New York (April 9, 2004) -- Despite staunch opposition from some lawmakers and pro-option lobby groups, the options-expensing proposal from the Financial Accounting Standards Board has garnered support from institutional investors.
By a four-to-one margin, some 302 buy-side portfolio managers and research professionals surveyed by Broadgate Consultants Inc., a corporate consultant based here, indicated that FASB’s proposal would improve transparency in financial reporting. More than 70 percent of those surveyed believed the rule would improve corporate governance.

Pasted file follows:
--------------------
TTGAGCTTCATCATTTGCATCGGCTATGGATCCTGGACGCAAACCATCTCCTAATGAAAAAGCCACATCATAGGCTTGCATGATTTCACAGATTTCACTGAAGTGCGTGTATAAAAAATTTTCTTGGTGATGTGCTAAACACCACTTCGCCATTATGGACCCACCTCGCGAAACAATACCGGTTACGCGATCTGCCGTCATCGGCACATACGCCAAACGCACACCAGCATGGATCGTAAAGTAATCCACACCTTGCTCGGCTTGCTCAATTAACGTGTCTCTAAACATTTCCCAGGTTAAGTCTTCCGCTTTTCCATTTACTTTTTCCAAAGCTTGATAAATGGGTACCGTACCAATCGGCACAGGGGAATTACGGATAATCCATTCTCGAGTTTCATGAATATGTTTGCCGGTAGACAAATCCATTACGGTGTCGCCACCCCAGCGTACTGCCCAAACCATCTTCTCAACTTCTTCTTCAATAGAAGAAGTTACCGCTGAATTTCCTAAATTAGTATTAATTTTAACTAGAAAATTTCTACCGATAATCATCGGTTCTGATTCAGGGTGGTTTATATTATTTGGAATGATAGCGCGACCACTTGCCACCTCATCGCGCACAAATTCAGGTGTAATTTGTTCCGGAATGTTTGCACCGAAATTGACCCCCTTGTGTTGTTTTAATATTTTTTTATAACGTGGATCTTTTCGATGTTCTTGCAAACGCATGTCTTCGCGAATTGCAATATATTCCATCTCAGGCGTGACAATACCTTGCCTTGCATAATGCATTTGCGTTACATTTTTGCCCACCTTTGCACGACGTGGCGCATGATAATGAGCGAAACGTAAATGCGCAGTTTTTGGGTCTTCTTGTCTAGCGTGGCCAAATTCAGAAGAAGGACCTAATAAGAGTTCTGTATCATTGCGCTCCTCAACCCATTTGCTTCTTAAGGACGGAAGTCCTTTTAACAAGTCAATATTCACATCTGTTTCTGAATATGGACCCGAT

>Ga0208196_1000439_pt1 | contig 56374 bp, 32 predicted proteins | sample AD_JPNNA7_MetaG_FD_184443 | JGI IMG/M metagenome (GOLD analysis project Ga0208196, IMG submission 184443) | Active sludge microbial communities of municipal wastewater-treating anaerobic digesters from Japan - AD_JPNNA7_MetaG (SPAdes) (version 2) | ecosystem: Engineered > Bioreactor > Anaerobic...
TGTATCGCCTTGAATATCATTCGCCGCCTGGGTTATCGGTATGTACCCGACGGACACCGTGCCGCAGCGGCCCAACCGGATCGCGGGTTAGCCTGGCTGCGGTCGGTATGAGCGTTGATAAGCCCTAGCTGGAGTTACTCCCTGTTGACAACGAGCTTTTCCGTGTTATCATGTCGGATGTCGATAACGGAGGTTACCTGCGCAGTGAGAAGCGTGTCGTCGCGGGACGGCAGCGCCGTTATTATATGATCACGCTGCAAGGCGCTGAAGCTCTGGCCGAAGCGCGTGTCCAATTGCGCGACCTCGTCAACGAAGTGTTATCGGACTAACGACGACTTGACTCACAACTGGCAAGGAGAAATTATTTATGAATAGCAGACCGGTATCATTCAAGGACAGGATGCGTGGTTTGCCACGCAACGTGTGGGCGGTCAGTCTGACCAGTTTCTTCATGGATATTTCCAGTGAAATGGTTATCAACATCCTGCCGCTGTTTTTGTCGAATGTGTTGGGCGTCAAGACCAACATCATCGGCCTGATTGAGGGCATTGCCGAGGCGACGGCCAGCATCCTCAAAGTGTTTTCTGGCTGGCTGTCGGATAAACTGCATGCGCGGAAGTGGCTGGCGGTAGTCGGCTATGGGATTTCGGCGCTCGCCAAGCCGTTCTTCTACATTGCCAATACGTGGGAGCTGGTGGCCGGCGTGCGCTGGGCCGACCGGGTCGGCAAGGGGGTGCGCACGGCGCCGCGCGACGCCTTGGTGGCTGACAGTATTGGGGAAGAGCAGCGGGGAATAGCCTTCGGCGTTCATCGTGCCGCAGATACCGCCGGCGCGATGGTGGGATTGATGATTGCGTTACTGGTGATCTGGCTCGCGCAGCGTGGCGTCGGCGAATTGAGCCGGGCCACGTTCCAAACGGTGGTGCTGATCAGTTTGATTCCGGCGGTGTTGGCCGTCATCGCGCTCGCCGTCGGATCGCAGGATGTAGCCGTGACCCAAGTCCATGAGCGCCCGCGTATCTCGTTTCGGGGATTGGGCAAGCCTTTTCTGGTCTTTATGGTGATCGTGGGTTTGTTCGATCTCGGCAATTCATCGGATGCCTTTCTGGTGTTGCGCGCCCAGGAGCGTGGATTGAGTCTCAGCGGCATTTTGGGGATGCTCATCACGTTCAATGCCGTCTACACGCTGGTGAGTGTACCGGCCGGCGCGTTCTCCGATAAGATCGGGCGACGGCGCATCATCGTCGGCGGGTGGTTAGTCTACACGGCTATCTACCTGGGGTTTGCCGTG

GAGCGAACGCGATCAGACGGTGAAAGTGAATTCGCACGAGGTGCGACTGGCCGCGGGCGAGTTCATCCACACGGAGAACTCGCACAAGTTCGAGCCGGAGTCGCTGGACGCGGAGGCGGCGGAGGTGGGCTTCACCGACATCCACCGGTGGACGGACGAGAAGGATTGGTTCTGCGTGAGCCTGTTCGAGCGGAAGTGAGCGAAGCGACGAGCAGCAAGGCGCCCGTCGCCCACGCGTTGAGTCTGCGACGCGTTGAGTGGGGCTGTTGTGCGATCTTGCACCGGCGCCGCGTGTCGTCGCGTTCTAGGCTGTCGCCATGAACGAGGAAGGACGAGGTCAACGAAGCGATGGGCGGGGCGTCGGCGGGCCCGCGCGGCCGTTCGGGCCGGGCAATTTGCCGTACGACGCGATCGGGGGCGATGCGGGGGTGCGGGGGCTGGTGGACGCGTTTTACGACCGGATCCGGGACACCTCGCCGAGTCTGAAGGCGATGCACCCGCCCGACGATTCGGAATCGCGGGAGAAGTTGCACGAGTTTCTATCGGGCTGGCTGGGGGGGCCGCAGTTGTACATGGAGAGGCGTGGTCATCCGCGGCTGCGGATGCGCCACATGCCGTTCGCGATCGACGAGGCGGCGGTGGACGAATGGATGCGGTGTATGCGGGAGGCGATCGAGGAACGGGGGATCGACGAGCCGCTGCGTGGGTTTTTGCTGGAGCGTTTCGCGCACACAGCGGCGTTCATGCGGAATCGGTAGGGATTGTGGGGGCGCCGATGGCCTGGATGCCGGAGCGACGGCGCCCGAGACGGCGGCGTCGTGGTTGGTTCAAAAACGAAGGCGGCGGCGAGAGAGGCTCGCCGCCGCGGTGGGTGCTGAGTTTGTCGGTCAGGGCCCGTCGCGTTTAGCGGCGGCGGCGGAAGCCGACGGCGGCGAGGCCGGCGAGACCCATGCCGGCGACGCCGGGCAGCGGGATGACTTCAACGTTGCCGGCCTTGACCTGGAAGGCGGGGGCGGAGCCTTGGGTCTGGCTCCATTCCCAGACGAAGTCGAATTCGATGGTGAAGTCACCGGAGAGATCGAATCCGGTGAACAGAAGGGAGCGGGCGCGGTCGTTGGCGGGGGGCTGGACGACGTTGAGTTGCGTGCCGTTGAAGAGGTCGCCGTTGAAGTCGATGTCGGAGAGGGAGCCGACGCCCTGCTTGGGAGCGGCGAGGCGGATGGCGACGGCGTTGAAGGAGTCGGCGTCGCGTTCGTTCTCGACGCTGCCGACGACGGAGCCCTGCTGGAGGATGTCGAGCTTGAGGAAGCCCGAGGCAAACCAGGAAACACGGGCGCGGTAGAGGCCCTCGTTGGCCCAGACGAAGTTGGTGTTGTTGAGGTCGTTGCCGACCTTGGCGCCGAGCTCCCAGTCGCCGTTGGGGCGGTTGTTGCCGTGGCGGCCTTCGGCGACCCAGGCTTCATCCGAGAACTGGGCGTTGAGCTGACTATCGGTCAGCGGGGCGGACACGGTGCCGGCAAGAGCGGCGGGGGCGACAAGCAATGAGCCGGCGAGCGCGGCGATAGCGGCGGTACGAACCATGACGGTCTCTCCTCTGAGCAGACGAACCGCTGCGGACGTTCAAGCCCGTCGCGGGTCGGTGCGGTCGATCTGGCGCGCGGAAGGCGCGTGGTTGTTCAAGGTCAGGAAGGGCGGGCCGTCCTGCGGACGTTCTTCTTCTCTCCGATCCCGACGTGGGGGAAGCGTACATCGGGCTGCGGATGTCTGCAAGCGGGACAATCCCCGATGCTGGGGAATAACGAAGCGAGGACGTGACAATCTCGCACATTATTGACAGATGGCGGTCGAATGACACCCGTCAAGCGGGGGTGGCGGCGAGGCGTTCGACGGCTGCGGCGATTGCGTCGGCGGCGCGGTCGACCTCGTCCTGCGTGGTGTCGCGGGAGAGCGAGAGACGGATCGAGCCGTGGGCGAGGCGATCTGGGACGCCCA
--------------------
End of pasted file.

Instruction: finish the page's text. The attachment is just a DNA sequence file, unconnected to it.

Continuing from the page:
Nearly 85 percent of the survey participants said they were interested in the options expensing issue because GAAP accounting is an important consideration in their decision to invest. And 77 percent said the FASB options proposal should not be modified, Broadgate reported.
Ninety percent of respondents said they would oppose any exemptions from options expensing for start-up or technology companies. In addition, more than 80 percent shrugged off the implication that options expensing would impair a company’s ability to attract top management talent, harm their profitability or impede their ability to attract capital. Nearly 60 percent said that companies shouldn’t abandon stock option plans in favor of other alternative forms of compensation.
-- WeCPA staff
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